(I’m a dentist with a unique focus – I treat people who suffer from jaw problems associated with the temporomandibular joints – commonly known as TMJ.)
Today’s blog deals with this question:
Can Lyme disease cause TMJ?
Starting in the early 90’s many patients have visited my office exhibiting all the common symptoms of TMJ – jaw pain, limited jaw opening, and severe facial pain. Upon evaluation of these patients, however, I did not find the common histories and risk factors that typically cause the muscle strain and inflammation associated with TMJ problems.
For example, in 1992 I treated a patient named John. John was a 38-year-old landscape gardener who worked at a golf course on the east end of Long Island. His complaints were acute jaw pain, limited jaw opening, and an inability to bring his teeth together in a consistent way.
At first glance it seemed that John had the type of jaw problems that I see every day in my office and I prescribed the treatment that helps most of my patients. But it didn’t help him. One year later I heard from another patient that John had been diagnosed with Lyme disease.
It was then that I began to wonder: “Can Lyme disease cause TMJ symptoms?”
Lyme disease infects over 300,000 people in the United States every year. But making a diagnosis is extremely difficult due to the fact that the only blood tests available are unpredictable. On top of that, only 25-50% of infected people ever develop the telltale rash associated with a deer tick bite (the tick that carries Lyme).
If left untreated Lyme can cause facial tics (contraction and twitching of muscles), jaw pain, headaches in the temples, neck stiffness, and episodes of pain during talking and smiling.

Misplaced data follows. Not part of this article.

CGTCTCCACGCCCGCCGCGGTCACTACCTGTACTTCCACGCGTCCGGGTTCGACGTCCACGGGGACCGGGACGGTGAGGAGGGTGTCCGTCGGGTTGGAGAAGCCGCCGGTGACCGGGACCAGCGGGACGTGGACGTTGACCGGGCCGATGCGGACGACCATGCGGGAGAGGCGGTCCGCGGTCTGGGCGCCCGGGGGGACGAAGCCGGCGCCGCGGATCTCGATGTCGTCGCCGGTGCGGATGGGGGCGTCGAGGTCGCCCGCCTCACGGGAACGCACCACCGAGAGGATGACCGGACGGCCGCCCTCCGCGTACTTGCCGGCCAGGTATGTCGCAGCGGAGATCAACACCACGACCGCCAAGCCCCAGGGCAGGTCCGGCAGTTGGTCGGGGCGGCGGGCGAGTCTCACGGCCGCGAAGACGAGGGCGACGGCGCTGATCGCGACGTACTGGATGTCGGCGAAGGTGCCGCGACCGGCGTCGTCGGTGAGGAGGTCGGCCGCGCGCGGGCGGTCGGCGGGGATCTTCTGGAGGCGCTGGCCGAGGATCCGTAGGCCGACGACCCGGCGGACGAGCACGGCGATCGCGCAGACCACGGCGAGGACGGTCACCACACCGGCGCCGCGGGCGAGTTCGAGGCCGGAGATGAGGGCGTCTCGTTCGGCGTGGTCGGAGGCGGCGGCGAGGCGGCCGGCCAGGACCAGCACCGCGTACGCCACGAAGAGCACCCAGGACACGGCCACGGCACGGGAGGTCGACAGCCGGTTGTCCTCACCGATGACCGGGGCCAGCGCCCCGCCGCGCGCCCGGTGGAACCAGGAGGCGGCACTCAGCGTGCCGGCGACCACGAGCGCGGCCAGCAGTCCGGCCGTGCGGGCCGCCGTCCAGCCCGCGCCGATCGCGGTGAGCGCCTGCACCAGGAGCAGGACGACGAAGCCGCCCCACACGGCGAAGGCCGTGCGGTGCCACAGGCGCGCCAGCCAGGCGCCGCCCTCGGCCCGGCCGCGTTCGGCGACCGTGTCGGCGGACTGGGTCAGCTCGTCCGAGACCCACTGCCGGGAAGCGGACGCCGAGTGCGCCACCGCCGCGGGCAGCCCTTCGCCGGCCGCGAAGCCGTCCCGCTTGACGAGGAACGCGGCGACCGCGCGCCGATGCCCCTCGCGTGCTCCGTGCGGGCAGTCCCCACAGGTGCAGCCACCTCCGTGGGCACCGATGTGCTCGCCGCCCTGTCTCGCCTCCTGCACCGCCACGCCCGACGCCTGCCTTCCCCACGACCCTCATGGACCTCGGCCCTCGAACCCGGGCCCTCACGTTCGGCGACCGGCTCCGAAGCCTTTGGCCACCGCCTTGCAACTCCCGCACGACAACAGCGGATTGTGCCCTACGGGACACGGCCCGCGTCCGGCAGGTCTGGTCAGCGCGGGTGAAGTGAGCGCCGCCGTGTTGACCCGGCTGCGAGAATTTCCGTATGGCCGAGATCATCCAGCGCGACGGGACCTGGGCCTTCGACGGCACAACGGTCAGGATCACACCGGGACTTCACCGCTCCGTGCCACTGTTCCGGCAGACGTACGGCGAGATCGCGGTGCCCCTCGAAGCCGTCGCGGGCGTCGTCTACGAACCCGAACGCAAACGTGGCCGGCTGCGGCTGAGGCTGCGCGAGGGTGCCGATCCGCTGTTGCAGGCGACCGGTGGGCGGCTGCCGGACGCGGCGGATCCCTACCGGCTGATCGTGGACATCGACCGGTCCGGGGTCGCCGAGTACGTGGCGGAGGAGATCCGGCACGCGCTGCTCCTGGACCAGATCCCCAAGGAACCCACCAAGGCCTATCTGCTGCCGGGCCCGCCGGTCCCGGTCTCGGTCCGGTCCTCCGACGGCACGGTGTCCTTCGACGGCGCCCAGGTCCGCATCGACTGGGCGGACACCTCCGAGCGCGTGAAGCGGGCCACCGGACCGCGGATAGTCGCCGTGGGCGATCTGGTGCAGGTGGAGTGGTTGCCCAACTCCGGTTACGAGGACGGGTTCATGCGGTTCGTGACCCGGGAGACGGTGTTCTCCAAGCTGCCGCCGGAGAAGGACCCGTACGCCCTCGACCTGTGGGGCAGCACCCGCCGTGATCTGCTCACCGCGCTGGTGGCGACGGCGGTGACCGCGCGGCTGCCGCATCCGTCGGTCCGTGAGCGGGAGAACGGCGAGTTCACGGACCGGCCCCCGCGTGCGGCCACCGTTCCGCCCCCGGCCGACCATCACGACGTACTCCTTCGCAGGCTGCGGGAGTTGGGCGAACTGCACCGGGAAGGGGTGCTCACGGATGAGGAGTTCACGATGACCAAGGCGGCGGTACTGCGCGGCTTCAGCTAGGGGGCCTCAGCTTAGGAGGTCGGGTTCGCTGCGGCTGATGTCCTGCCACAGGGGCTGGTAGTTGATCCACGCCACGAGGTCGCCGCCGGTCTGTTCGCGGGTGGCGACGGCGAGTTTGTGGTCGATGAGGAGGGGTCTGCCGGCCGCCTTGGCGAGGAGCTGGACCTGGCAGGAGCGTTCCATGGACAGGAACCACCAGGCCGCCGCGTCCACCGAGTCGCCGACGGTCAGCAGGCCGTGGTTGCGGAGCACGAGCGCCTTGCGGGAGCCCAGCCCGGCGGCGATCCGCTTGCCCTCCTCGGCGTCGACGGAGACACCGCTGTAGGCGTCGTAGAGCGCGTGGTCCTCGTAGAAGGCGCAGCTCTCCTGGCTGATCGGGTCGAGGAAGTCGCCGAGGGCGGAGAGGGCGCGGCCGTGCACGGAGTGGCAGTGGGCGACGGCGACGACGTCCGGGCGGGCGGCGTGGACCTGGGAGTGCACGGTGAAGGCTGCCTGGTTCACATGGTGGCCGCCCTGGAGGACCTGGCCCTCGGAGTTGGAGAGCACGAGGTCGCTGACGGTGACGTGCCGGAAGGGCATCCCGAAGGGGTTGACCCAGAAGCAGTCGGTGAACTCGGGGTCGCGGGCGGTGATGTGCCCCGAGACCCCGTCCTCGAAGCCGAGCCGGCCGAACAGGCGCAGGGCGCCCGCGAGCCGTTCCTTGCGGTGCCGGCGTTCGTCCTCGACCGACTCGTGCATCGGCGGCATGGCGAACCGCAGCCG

Here’s another example: A recent patient named Anne. She is a 52-year old female. She describes her symptoms this way: “I have pain in my face that can be so intense that I have thought about going out on disability.”
Ann’s pain is triggered whenever she talks. And her jaw muscles feel as if they’re “pulling all the time”. At times her teeth ache. And when the frames of her glasses press on her temples, the pain escalates. Anne’s facial and jaw symptoms have been present for seven months and are accompanied by exhaustion, disabling headaches, and what she describes as “bizarre sensations in my body”.
As with John, my evaluation did not suggest the reason for Anne’s suffering was a typical TMJ problem. But evaluations don’t always indicate Lyme, either. Due to the fact that she takes long walks in the Connecticut woods and because she remembers getting bitten by insects (she never had the telltale rash) her infectious disease doctor has considered starting her on antibiotic therapy for Lyme disease.
Another patient named Sue, a 45-year old female, came in with jaw problems, too. She had been diagnosed with Lyme disease seven years earlier. Sue felt sure that her Lyme had been “successfully treated with alternative remedies.” But still, she suffers from tight jaw muscles, intense pain when she lays her face on a pillow, fragile emotions that prompt daily outbursts of crying, and “raging pain in my face and jaw”. She was sure she had TMJ but never imagined that the effects of Lyme disease cause TMJ symptoms.
Sue also suffers from bouts of intense back pain with a nerve-like character, that comes on suddenly and as quickly passes.
As noted, Sue believes that her Lyme disease has already been “cured” by alternative remedies. But as in the cases of John and Anne, my evaluation provided no evidence of the typical causes of TMJ symptoms. With her belief in alternative treatments, it is no surprise that Anne is very reluctant to try antibiotic therapy. But she is about ready to move in that direction.
The outcome of the two recent cases remains to be determined, but they are very similar to many other confirmed cases of Lyme disease I have encountered since 1992 when I first began to wonder if can Lyme disease cause TMJ symptoms.
It is my conclusion, therefore, that the impact of Lyme disease on the peripheral and central nervous systems can produce nerve and muscle pain that mimics the symptoms of TMJ. I am hopeful that better testing, control of the deer tick population, more effective treatments, and even perhaps a vaccine is on the horizon for these suffering patients.
If you would like to add your comments please feel free to do so below.